NEW DELHI (Reuters) - Indian cartoonist R K Laxman, whose “You Said It” cartoon featuring the ‘Common Man’ lampooned India’s powerful for half a century, died on Monday aged 93.
Laxman had been ill for two weeks and died of multi-organ failure at a hospital in the western Indian city of Pune where he lived.
His bald and bespectacled Common Man in a check coat was a silent spectator in daily single-panel cartoons that regaled millions of readers of The Times of India newspaper, helping Laxman to comment on a variety of issues plaguing post-independence India, from corrupt politicians to street potholes.
“India will miss you, RK Laxman. We are grateful to you for adding the much-needed humor in our lives and always bringing smiles on our faces,” Prime Minister Narendra Modi said in an English-language statement.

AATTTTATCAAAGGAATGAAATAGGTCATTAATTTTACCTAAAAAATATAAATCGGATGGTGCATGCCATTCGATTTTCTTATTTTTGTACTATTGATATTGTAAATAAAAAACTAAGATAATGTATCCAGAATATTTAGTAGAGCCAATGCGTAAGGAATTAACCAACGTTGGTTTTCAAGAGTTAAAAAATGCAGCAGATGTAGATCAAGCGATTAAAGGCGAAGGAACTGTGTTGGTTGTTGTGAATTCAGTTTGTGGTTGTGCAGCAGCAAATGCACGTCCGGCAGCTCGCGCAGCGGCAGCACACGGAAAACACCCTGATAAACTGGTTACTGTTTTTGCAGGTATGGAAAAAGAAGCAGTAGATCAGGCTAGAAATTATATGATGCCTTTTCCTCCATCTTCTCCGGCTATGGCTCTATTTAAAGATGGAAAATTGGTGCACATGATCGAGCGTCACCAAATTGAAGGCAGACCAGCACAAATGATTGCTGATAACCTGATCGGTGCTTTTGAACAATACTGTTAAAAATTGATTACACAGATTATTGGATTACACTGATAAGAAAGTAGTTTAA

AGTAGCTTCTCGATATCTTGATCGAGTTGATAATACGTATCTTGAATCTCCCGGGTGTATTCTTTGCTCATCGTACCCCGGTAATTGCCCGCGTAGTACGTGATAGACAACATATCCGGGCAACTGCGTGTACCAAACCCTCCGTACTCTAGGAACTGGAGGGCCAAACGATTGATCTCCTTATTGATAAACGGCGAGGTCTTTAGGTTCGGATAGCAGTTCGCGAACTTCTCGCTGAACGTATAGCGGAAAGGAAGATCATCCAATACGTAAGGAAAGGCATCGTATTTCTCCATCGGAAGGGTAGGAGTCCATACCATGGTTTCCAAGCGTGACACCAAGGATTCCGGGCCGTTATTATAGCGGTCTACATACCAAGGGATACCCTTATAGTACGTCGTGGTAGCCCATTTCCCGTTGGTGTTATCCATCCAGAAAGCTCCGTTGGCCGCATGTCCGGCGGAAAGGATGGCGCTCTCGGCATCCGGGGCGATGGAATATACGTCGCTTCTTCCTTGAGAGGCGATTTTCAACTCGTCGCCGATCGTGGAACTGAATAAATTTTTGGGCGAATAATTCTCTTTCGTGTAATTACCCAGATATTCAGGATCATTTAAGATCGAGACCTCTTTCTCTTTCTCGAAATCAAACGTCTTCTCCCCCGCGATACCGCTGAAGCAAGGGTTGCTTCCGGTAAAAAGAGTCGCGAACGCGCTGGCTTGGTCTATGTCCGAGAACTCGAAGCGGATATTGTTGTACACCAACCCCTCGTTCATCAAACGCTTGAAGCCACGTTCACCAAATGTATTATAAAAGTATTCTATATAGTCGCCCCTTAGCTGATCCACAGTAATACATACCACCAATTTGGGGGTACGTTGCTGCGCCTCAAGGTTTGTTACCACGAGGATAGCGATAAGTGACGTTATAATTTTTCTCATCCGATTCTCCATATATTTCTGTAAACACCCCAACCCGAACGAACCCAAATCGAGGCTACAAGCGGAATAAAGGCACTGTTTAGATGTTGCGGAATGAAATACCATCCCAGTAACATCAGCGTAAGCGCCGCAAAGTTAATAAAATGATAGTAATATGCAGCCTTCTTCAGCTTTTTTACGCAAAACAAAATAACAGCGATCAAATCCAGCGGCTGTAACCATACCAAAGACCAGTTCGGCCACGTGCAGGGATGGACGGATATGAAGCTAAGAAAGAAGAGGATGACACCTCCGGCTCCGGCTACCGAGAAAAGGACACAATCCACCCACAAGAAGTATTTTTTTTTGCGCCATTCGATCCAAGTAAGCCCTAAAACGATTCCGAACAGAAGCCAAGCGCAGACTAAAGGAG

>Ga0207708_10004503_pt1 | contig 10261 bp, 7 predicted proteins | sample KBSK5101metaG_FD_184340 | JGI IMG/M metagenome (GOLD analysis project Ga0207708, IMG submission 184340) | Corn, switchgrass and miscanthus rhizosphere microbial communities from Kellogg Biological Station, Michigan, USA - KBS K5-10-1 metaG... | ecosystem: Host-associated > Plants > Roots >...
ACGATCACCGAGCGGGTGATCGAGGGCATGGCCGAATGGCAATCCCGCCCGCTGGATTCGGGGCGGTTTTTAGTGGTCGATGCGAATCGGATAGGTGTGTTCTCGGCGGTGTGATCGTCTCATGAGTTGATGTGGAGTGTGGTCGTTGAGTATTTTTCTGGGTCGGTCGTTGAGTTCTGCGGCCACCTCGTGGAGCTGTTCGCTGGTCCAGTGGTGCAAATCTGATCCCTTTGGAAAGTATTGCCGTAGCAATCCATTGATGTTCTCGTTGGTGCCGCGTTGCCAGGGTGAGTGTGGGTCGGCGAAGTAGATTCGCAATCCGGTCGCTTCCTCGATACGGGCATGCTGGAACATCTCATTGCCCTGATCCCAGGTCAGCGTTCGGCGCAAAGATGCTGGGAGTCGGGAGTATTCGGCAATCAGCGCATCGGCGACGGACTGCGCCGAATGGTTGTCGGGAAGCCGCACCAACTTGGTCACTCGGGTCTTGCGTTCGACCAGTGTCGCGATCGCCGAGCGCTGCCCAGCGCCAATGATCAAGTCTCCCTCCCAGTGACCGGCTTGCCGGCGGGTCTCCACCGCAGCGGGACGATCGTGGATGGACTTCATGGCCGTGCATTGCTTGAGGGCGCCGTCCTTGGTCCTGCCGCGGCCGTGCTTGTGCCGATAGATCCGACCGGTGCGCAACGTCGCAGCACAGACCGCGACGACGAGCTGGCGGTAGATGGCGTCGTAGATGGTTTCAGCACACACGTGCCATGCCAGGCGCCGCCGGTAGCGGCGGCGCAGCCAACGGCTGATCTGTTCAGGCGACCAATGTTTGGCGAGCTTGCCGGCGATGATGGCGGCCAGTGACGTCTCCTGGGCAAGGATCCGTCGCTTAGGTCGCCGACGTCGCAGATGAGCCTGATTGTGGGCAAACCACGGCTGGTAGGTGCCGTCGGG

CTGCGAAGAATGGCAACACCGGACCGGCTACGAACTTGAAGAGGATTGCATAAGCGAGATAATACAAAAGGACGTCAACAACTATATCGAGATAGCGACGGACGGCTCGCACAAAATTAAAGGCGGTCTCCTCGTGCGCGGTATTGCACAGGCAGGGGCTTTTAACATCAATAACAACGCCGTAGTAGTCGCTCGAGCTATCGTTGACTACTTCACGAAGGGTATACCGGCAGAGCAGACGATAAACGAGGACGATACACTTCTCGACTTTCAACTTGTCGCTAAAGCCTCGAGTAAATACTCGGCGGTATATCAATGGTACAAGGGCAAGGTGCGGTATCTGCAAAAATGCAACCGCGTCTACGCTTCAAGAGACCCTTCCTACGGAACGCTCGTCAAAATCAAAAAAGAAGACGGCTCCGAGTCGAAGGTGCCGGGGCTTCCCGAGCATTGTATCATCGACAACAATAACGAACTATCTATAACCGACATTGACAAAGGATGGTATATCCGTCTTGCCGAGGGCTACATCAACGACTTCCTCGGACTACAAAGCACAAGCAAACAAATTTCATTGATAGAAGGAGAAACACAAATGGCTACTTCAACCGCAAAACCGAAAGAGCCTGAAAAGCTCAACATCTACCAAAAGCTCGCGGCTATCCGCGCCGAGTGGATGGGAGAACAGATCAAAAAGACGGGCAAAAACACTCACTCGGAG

Born in 1921, Laxman was the youngest of six brothers who included R K Narayan, one of India’s most renowned writers.
Laxman showed an early talent for sketching and illustrated many of Narayan’s stories before joining the Times of India in the 1950s. Narayan died in 2001.
Laxman’s Common Man character, often described as holding up a mirror to India’s democracy, spawned a television sitcom, was the mascot for an airline and featured on a postage stamp.
In 2005, Laxman was awarded the Padma Vibhushan, India’s second-highest civilian honor.
Reporting by Tony Tharakan; Editing by Gareth Jones